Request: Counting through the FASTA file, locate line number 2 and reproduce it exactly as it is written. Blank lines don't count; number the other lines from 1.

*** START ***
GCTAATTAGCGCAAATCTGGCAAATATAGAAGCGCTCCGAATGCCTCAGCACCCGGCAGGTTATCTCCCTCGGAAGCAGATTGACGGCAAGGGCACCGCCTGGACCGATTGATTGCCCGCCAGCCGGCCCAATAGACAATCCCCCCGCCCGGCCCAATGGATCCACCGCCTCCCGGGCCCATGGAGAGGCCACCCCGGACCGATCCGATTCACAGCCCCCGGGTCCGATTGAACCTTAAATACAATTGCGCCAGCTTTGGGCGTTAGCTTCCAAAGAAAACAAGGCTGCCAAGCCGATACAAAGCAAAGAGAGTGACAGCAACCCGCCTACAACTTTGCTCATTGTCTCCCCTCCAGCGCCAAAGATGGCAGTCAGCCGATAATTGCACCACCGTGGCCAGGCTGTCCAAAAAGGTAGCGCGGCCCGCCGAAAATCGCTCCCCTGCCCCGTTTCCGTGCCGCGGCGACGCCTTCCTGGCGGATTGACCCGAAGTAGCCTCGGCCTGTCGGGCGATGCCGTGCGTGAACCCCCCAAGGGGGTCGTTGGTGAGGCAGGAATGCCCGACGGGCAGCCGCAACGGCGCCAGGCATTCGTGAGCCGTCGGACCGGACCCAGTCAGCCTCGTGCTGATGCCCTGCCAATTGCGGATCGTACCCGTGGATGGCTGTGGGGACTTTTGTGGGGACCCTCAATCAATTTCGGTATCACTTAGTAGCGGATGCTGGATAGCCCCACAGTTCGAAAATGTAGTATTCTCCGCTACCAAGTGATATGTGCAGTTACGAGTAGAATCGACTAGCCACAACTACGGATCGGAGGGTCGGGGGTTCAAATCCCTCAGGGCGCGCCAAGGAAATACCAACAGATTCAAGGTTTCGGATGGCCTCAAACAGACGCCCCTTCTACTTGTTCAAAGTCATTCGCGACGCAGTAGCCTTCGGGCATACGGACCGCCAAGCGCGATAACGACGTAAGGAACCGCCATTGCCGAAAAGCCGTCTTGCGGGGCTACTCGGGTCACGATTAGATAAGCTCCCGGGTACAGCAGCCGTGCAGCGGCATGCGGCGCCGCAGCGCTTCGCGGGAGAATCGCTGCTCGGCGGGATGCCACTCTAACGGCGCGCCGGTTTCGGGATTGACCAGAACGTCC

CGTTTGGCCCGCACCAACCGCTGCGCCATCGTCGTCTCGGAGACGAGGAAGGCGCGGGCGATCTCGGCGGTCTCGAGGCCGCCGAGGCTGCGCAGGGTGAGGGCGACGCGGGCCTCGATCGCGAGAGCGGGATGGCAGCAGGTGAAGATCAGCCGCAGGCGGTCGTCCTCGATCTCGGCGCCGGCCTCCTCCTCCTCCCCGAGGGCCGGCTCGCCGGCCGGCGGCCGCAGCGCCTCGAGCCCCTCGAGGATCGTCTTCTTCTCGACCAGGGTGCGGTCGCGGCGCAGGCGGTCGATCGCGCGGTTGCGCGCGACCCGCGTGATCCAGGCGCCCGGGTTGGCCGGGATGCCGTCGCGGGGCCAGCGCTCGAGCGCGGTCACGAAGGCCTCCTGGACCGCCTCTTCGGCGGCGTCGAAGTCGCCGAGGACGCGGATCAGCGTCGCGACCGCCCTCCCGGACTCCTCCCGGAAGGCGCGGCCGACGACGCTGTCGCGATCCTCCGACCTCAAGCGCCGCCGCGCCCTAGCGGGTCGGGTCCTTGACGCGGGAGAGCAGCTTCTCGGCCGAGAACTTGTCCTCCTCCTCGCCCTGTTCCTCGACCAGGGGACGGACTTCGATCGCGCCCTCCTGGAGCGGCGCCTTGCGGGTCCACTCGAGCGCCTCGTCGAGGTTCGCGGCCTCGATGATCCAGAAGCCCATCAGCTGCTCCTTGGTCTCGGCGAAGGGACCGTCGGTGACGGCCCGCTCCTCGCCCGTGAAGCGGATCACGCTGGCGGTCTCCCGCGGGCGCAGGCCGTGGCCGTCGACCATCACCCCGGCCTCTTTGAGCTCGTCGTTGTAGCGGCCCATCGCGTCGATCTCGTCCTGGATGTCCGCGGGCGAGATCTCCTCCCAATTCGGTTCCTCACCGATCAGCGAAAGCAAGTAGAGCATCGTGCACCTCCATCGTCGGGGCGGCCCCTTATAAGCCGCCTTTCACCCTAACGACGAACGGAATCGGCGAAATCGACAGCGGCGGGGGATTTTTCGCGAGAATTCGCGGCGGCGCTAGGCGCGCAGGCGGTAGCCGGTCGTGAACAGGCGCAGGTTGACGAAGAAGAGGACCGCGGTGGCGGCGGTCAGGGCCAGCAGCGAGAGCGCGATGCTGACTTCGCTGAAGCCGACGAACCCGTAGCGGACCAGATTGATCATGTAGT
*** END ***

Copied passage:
CGTTTGGCCCGCACCAACCGCTGCGCCATCGTCGTCTCGGAGACGAGGAAGGCGCGGGCGATCTCGGCGGTCTCGAGGCCGCCGAGGCTGCGCAGGGTGAGGGCGACGCGGGCCTCGATCGCGAGAGCGGGATGGCAGCAGGTGAAGATCAGCCGCAGGCGGTCGTCCTCGATCTCGGCGCCGGCCTCCTCCTCCTCCCCGAGGGCCGGCTCGCCGGCCGGCGGCCGCAGCGCCTCGAGCCCCTCGAGGATCGTCTTCTTCTCGACCAGGGTGCGGTCGCGGCGCAGGCGGTCGATCGCGCGGTTGCGCGCGACCCGCGTGATCCAGGCGCCCGGGTTGGCCGGGATGCCGTCGCGGGGCCAGCGCTCGAGCGCGGTCACGAAGGCCTCCTGGACCGCCTCTTCGGCGGCGTCGAAGTCGCCGAGGACGCGGATCAGCGTCGCGACCGCCCTCCCGGACTCCTCCCGGAAGGCGCGGCCGACGACGCTGTCGCGATCCTCCGACCTCAAGCGCCGCCGCGCCCTAGCGGGTCGGGTCCTTGACGCGGGAGAGCAGCTTCTCGGCCGAGAACTTGTCCTCCTCCTCGCCCTGTTCCTCGACCAGGGGACGGACTTCGATCGCGCCCTCCTGGAGCGGCGCCTTGCGGGTCCACTCGAGCGCCTCGTCGAGGTTCGCGGCCTCGATGATCCAGAAGCCCATCAGCTGCTCCTTGGTCTCGGCGAAGGGACCGTCGGTGACGGCCCGCTCCTCGCCCGTGAAGCGGATCACGCTGGCGGTCTCCCGCGGGCGCAGGCCGTGGCCGTCGACCATCACCCCGGCCTCTTTGAGCTCGTCGTTGTAGCGGCCCATCGCGTCGATCTCGTCCTGGATGTCCGCGGGCGAGATCTCCTCCCAATTCGGTTCCTCACCGATCAGCGAAAGCAAGTAGAGCATCGTGCACCTCCATCGTCGGGGCGGCCCCTTATAAGCCGCCTTTCACCCTAACGACGAACGGAATCGGCGAAATCGACAGCGGCGGGGGATTTTTCGCGAGAATTCGCGGCGGCGCTAGGCGCGCAGGCGGTAGCCGGTCGTGAACAGGCGCAGGTTGACGAAGAAGAGGACCGCGGTGGCGGCGGTCAGGGCCAGCAGCGAGAGCGCGATGCTGACTTCGCTGAAGCCGACGAACCCGTAGCGGACCAGATTGATCATGTAGT